It’s no secret that high-stress jobs can wreak havoc on a marriage. Those serving in the military have some of the most challenging careers. One recent analysis found that service members are more likely than any other professional to be divorced by age 30. Contributing factors in military divorces include demanding work, long stretches spent away, persistent danger and insufficient pay. Military deployments in particular are known to have a profound impact on marriages. Divorce rates steadily increase with every additional month of deployment.
If you or your spouse are serving in active duty and are contemplating divorce, it’s important to discuss your options with an experienced New Jersey military divorce attorney. Although you may be dealing with many of the same issues as any other separating couple, there are some unique areas of special concern about which you should be aware going into the process. These include:
- Jurisdictional questions.
- Child support and custody issues.
- Pensions and benefits concerns.
As experienced Monmouth County divorce attorneys, we work to ensure our client’s rights and best interests are upheld.
Jurisdiction is the right of authority a court has over a legal matter. Most states require some term of residency or other significant connection to establish jurisdiction for purposes of divorce. But special rules exist for active military members, who are often required to live on bases far from the place they consider home.
Servicemembers or spouses can file for divorce in New Jersey if:
- It is the state where the spouse resides.
- It is where the servicemember is stationed.
- It is where the servicemember claims legal residency (his/her home state or where he/she plans to live after discharge or retirement).
It is important to carefully consider the question of jurisdiction, especially if neither you nor your soon-to-be-ex plan to stay in New Jersey afterward. It’s been our experience in military divorces that the parties file in the county court where the base is located. Keep in mind though that if you and your ex move, New Jersey will retain jurisdiction over any ongoing issues, including child support, child custody, etc. That could make it tough to file post-judgment motions. This is another reason it’s important to work with an experienced military divorce attorney who can help you negotiate the best agreement the first time.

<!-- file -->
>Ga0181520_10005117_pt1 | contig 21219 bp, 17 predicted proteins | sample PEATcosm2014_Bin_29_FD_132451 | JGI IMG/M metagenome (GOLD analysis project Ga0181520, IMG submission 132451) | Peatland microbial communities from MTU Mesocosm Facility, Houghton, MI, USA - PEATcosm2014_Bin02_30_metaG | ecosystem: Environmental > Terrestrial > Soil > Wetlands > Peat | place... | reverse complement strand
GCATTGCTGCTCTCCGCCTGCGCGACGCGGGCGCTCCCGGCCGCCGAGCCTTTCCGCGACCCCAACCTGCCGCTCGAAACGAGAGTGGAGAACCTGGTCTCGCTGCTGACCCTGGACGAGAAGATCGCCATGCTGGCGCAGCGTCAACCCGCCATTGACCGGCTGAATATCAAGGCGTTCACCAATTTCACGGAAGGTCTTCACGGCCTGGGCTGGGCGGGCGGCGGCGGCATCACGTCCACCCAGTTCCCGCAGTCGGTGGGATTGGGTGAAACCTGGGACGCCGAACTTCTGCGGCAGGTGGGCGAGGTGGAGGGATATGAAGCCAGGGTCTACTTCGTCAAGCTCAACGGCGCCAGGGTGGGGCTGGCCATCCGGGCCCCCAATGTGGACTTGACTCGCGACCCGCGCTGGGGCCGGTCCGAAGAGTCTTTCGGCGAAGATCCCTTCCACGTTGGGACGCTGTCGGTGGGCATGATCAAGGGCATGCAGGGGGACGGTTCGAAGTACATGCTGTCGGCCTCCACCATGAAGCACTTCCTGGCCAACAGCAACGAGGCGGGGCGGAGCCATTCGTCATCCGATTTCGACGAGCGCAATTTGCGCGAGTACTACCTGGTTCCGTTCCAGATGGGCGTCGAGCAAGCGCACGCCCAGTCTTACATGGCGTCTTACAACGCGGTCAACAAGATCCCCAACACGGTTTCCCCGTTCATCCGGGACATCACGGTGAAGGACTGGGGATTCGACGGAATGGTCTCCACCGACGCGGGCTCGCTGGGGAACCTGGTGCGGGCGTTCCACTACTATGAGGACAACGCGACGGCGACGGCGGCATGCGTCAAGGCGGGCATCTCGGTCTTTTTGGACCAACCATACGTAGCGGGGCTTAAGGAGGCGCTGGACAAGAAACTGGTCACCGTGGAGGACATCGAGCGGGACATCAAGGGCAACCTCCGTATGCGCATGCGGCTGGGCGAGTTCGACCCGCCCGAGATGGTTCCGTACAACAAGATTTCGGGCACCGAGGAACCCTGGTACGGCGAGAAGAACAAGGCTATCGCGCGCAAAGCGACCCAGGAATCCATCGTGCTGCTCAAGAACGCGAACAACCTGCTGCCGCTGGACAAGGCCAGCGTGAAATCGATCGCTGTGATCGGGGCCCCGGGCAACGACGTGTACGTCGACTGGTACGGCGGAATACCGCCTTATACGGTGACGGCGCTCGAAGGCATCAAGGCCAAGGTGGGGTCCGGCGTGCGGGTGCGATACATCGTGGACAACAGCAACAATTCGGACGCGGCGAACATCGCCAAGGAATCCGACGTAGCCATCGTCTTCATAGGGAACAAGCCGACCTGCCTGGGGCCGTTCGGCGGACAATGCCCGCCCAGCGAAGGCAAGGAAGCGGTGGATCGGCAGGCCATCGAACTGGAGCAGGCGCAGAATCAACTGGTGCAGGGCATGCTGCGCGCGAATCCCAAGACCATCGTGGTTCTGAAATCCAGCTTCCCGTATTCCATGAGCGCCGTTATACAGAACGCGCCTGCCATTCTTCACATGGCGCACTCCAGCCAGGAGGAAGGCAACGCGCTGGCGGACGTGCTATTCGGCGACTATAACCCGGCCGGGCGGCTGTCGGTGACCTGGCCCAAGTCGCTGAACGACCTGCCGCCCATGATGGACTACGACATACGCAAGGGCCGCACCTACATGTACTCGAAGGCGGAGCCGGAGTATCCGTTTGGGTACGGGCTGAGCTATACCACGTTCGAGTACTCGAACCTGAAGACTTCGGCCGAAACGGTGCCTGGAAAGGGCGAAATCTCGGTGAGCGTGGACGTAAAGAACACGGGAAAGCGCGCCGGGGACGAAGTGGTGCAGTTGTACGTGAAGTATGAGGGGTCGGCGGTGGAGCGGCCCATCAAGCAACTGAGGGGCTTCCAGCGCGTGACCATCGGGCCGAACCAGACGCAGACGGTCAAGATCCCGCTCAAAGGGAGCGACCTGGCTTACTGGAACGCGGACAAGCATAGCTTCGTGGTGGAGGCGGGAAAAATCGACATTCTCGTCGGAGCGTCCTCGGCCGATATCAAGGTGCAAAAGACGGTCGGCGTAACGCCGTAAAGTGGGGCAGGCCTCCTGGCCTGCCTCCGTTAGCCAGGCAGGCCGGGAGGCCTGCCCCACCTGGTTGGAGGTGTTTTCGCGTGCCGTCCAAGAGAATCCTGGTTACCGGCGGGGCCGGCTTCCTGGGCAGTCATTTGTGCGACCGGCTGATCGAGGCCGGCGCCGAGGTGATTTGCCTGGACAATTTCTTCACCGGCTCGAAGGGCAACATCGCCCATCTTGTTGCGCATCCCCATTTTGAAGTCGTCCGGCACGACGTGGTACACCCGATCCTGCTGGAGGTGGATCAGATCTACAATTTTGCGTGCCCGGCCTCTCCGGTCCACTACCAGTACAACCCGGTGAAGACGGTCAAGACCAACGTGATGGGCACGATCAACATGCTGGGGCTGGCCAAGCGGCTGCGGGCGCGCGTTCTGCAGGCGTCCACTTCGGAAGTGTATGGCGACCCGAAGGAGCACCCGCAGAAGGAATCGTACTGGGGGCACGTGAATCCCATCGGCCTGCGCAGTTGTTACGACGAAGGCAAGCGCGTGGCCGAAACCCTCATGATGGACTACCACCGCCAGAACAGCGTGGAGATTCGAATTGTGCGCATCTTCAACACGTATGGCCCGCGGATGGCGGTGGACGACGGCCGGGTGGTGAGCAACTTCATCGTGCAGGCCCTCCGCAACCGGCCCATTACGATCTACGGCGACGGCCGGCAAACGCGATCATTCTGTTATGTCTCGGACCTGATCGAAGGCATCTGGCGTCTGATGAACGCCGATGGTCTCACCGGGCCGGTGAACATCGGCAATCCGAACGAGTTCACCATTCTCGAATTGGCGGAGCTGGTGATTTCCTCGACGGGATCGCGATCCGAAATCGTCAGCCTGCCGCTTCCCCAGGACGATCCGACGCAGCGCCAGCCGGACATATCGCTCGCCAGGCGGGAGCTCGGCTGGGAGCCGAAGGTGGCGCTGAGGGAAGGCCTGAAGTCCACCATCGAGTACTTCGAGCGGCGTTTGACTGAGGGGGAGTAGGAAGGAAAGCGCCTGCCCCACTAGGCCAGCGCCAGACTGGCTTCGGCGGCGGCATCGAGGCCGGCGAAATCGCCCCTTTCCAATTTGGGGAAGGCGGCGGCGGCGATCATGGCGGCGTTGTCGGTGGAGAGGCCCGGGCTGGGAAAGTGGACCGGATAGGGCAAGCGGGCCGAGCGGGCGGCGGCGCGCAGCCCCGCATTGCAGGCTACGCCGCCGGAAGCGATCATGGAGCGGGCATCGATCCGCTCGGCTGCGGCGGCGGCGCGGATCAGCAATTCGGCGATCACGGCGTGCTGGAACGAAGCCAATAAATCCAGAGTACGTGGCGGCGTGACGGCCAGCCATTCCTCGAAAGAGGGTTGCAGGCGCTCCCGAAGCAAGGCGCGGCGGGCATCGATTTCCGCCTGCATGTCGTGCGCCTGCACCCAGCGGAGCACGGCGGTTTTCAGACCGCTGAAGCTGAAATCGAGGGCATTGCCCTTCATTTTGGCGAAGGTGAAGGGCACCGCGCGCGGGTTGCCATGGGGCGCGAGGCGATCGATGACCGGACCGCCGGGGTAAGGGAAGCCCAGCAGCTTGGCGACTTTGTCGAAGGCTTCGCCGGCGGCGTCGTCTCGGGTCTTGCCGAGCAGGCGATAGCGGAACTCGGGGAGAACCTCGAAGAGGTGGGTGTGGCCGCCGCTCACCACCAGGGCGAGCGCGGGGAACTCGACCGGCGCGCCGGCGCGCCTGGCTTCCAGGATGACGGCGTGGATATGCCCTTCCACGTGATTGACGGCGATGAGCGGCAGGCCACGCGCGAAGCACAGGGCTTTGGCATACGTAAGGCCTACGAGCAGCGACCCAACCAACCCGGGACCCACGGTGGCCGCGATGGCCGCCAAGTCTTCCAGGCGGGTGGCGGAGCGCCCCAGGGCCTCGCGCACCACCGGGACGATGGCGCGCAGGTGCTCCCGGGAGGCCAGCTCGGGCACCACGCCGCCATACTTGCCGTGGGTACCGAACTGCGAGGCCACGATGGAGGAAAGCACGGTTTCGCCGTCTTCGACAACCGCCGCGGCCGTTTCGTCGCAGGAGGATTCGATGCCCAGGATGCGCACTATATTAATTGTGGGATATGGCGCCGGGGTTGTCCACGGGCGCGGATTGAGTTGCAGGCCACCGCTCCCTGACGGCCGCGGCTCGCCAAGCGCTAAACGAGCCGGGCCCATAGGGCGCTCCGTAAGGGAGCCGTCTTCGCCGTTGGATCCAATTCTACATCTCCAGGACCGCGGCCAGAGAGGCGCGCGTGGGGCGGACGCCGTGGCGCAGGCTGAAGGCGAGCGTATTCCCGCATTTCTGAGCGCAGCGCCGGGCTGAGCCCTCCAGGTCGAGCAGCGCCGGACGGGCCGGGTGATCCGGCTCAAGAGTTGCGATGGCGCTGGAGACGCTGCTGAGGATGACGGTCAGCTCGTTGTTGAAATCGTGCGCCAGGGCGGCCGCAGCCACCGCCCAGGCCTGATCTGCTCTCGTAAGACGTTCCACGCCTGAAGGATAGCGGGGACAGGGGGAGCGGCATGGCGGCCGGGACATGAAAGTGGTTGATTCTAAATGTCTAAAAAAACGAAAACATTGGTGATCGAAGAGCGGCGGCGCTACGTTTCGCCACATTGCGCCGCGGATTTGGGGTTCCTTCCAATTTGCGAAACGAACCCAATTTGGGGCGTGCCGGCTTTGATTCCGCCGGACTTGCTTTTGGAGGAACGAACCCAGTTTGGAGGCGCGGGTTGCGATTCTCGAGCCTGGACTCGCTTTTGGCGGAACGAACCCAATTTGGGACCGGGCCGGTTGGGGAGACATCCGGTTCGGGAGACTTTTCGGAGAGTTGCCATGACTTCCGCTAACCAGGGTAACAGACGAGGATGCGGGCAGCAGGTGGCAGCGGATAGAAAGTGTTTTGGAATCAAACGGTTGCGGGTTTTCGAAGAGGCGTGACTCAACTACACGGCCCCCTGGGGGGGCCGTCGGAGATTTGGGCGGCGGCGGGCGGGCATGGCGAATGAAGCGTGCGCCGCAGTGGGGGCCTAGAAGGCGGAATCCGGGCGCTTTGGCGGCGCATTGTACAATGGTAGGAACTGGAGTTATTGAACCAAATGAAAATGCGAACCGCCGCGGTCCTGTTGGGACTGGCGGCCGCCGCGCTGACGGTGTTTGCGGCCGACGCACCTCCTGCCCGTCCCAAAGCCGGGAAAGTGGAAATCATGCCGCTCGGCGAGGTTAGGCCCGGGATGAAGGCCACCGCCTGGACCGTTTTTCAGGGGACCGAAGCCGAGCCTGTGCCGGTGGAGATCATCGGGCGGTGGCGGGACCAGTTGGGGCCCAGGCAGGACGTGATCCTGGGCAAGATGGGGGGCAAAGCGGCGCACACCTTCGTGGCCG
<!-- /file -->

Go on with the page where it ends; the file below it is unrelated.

Child Support and Custody Issues
Military service can have a significant impact on child custody issues, but New Jersey does allow for flexibility of custody arrangements and parenting plans when one or more parents are deployed.
For example, N.J.S.A. 9:2-12.1 passed in 2013 prevents family courts from issuing final child custody decisions when a parent is deployed on active duty for more than 30 days OR is receiving extended service-related treatment. Courts need to wait until at least three months after a deployment ends before issuing a final order or change in any custody or parenting time case. Non-deployed parents cannot ask to change custody or the parenting time on the sole basis of the other parent’s deployment.
State family law also allows for temporary changes to these agreements to give the service member time to exercise their custody and parenting time rights while they’re on leave. Deployed parents may also delegate their parenting time to someone who has a close personal relationship with both the parent and child (i.e., a grandparent, aunt/uncle, etc.).
As for child support, those in the military have the same obligations as anyone else to provide financial support to their minor children. Any changes in a child support order need to be formally approved by a court.
Failure to comply with support, custody and visitation orders by military members can result in military sanctions. Military pay can be garnished for collection of such payments if there is a court order.
Pensions and Benefits Concerns
The Uniformed Services Former Spouses’ Protection Act entitles former spouses married at least 10 years to someone whose active military service overlapped for 10 years to direct payment of a share of that person’s pension benefits. This is sometimes called the 10/10 rule. However, even those married less than 10 years may be entitled to a share of the pension, thrift savings plan and other retirement benefits, but it will have to be negotiated.
These are just a few of the issues that may arise in a New Jersey military divorce case. It’s important to discuss your case with a family law attorney who can help you navigate your unique position as a service member or former spouse of one.
If you have questions about military divorces in New Jersey, contact the Monmouth County divorce attorneys at Rozin-Golinder Law LLC by calling (732) 810-0034.